Introduction:

Hey there, I am Valentina Thörner, Empress of Product at Klaus. I’ve been working remotely for about a decade, and this year was definitely the most atypical of those. Being a single mom to 5-year old twins, remote work allows me to have a career, enjoy my kids, live somewhere unique, and create a lifestyle that works for me. I don’t believe in work-life balance; instead, I thrive for sustainable work-life integration where I do not need to neglect one for the benefit of the other.

Current Gig?

Empress of Product at Klaus (a Conversation review and QA platform for support teams) and Remote Leadership Facilitator for managers who want to thrive in remote or hybrid work environments.

Current Location?

I live and work mostly from Spain, dividing my time between a flat close to bustling Barcelona (and my kids’ pre-school) and a mountain house somewhere in the province of Valencia. Currently, I am in the mountains.

Current Computer, Mobile, etc.

MacBook Pro with a Sennheiser SC60 headset for impactful audio/video calls, Huawei P30 Pro for tethering when wifi doesn’t cut it.

Where can we follow you on the Internet?

LinkedIn

Describe how you work in 10 words or less?

Writing, thinking, commenting on docs before discussing on a call (if still needed).

Tell us a little bit about your background & how did you get started with remote work?

About a decade ago, I transitioned from an in-company job to freelance and self-employment. At Yahoo, I experienced the joy of a hybrid workplace, and Automattic  taught me how to scale a fully remote organization. After that, I honestly don’t remember going to an office.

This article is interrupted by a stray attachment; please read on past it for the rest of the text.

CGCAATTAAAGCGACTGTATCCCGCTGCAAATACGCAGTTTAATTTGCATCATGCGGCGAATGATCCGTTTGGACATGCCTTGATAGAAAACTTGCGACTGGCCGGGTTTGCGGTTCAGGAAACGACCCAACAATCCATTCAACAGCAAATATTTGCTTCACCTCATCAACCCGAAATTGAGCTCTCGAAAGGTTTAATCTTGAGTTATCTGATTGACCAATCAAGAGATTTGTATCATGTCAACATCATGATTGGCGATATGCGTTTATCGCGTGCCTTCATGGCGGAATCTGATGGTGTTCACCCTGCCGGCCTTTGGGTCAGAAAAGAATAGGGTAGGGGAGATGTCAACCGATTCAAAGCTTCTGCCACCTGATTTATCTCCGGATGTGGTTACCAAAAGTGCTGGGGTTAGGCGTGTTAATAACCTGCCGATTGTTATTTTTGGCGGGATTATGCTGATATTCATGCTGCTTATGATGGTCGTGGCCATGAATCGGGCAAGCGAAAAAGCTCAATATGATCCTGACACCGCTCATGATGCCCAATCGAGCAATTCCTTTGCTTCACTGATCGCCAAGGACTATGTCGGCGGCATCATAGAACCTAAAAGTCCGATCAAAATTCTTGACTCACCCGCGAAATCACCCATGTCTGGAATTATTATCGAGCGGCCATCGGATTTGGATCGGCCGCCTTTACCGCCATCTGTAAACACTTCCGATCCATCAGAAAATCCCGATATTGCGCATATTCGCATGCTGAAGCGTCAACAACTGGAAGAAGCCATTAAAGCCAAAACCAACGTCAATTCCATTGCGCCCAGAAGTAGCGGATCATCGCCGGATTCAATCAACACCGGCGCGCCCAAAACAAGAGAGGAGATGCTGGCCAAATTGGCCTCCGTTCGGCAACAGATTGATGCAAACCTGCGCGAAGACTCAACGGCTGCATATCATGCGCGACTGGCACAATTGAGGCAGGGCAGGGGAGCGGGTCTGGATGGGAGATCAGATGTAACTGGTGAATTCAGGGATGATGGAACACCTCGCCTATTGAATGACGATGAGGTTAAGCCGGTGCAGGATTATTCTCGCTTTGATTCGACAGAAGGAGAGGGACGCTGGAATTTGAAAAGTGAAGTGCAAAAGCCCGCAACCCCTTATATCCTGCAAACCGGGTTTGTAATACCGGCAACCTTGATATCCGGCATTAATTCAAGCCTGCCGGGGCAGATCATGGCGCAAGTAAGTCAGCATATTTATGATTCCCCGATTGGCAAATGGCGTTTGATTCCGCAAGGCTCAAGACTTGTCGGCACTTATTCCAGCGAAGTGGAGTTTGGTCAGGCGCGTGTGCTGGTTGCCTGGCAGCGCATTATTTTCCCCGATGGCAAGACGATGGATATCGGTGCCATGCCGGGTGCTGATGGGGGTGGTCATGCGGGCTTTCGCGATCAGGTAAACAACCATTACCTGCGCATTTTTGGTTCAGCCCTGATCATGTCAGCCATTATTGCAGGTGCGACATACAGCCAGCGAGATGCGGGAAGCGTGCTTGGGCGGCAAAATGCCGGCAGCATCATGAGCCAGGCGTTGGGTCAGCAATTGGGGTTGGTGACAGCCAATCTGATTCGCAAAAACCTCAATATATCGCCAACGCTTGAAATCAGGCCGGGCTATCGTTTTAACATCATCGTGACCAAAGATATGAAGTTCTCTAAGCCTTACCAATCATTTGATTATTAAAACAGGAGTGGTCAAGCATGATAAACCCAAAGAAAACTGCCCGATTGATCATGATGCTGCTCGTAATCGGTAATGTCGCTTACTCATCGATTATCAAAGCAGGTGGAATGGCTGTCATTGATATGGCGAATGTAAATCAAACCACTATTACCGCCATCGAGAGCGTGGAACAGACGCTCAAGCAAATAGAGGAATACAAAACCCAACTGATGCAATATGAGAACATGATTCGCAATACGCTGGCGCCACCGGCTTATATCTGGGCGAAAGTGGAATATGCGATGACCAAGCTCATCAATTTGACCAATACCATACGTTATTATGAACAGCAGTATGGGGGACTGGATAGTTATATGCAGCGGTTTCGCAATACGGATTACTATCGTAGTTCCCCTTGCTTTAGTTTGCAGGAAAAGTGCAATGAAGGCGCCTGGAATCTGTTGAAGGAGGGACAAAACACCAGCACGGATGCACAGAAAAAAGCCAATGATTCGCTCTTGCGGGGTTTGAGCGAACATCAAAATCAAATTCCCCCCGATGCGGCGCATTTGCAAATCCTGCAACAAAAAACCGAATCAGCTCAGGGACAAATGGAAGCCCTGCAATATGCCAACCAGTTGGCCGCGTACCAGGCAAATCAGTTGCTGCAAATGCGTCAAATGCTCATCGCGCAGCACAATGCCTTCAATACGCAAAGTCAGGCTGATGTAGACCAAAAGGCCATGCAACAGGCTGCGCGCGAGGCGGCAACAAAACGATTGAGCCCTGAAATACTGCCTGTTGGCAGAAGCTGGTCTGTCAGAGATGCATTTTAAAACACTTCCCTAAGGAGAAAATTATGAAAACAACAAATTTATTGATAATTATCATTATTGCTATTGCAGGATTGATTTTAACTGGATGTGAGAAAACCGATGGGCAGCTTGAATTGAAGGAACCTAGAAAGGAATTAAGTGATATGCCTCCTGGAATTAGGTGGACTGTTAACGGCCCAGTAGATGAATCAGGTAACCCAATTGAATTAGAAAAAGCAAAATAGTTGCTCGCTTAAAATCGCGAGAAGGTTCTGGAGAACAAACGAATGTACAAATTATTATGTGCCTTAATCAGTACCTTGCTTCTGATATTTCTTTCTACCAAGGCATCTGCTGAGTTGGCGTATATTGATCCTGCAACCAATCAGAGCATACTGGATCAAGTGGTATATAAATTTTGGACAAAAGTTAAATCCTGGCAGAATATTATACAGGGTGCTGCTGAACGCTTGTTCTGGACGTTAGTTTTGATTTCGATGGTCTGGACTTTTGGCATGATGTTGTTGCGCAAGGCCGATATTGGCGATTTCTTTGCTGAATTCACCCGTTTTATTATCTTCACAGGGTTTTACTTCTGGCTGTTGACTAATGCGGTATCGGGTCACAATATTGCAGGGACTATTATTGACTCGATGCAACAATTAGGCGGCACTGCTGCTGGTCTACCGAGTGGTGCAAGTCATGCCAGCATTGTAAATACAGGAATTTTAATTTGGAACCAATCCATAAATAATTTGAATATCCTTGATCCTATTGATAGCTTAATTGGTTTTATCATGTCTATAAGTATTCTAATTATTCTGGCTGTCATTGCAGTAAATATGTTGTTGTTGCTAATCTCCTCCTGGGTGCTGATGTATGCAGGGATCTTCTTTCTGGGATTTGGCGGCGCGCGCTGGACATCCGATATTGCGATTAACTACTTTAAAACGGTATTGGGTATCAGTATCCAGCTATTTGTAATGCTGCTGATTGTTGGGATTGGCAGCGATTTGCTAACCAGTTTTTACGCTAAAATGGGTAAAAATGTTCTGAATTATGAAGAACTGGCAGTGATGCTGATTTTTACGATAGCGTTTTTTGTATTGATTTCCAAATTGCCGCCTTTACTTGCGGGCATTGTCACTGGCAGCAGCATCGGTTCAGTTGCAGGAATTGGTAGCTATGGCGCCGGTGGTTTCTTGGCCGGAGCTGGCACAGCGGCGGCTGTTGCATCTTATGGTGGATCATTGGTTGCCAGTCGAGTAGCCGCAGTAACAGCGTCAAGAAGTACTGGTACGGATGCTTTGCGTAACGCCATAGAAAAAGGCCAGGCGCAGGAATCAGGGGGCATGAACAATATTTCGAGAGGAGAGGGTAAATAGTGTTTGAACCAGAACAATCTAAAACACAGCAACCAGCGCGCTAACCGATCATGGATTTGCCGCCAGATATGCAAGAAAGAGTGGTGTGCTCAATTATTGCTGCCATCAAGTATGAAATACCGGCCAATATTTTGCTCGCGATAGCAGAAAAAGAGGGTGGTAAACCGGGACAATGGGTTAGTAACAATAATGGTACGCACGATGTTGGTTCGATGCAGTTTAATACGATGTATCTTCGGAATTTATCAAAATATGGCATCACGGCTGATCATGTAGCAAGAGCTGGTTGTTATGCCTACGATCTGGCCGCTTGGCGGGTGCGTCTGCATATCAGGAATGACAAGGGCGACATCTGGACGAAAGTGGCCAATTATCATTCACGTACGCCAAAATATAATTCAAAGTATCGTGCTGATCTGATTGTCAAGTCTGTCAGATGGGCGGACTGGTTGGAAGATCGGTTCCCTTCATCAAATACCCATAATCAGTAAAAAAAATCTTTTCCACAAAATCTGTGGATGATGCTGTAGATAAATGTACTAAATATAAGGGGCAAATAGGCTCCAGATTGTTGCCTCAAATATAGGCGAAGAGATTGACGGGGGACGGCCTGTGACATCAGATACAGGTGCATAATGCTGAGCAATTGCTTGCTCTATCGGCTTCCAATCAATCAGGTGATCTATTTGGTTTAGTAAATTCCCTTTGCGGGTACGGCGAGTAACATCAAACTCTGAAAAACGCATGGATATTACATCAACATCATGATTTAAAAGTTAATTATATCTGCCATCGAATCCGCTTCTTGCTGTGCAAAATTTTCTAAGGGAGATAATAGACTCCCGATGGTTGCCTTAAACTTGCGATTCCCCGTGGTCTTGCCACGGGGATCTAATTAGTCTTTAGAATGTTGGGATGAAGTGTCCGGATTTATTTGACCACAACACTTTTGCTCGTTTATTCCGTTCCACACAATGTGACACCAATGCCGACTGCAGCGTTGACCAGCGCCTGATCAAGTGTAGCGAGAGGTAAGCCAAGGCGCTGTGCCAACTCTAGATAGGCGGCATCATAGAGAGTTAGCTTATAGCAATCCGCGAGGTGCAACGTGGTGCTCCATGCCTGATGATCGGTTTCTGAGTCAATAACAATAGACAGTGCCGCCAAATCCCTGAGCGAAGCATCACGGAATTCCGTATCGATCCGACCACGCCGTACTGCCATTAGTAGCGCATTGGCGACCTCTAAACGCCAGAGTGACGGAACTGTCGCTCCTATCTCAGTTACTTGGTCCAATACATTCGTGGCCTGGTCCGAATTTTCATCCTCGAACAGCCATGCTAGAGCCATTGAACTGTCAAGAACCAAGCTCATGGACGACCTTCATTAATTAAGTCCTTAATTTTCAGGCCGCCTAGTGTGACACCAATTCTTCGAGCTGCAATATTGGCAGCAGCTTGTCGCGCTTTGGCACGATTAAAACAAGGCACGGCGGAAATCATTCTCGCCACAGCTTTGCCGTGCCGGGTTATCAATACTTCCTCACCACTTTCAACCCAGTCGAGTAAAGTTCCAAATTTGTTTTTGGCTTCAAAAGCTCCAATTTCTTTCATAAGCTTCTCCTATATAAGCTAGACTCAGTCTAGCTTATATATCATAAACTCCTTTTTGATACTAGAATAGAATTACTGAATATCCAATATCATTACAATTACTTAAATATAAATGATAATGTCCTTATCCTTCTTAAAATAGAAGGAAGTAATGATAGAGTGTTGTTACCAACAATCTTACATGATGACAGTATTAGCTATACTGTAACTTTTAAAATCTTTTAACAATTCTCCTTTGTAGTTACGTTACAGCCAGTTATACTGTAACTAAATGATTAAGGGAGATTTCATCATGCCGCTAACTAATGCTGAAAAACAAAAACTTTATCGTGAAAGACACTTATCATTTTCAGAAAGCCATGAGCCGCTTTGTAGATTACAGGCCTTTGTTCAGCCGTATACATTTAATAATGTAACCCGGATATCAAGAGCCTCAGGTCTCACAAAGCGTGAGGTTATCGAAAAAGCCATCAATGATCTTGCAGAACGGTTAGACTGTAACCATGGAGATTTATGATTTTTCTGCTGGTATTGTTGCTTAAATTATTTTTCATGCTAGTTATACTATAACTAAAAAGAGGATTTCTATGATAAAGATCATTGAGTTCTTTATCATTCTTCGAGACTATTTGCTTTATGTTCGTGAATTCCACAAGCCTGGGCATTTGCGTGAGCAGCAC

What job responsibilities do you have?

At Klaus, I am in charge of the Product Division, making sure our Product Managers and Designers are well aligned with the Engineering team, and we are all working towards the same overarching goals. To make sure those goals are relevant, I have regular conversations with key customers and customers-to-be. And then there’s a lot of Slack discussions.

Take us through your typical weekday?

My typical weekday depends on whether the kids are with me that given week and whether it’s a school week or a vacation. That’s what I mean by work-life integration. So I might start at 7, or 10 am, depending on how it works with the other variables in my day.

The typical day always includes checking my calendar for any last-minute changes and then focussing on the first big task of the day. Then I check Slack, email to ensure if any current issues require my attention. Recurring meetings are mostly scheduled for Tuesdays and Thursdays, and Wednesdays and Fridays are mostly meeting-free for uninterrupted deep work.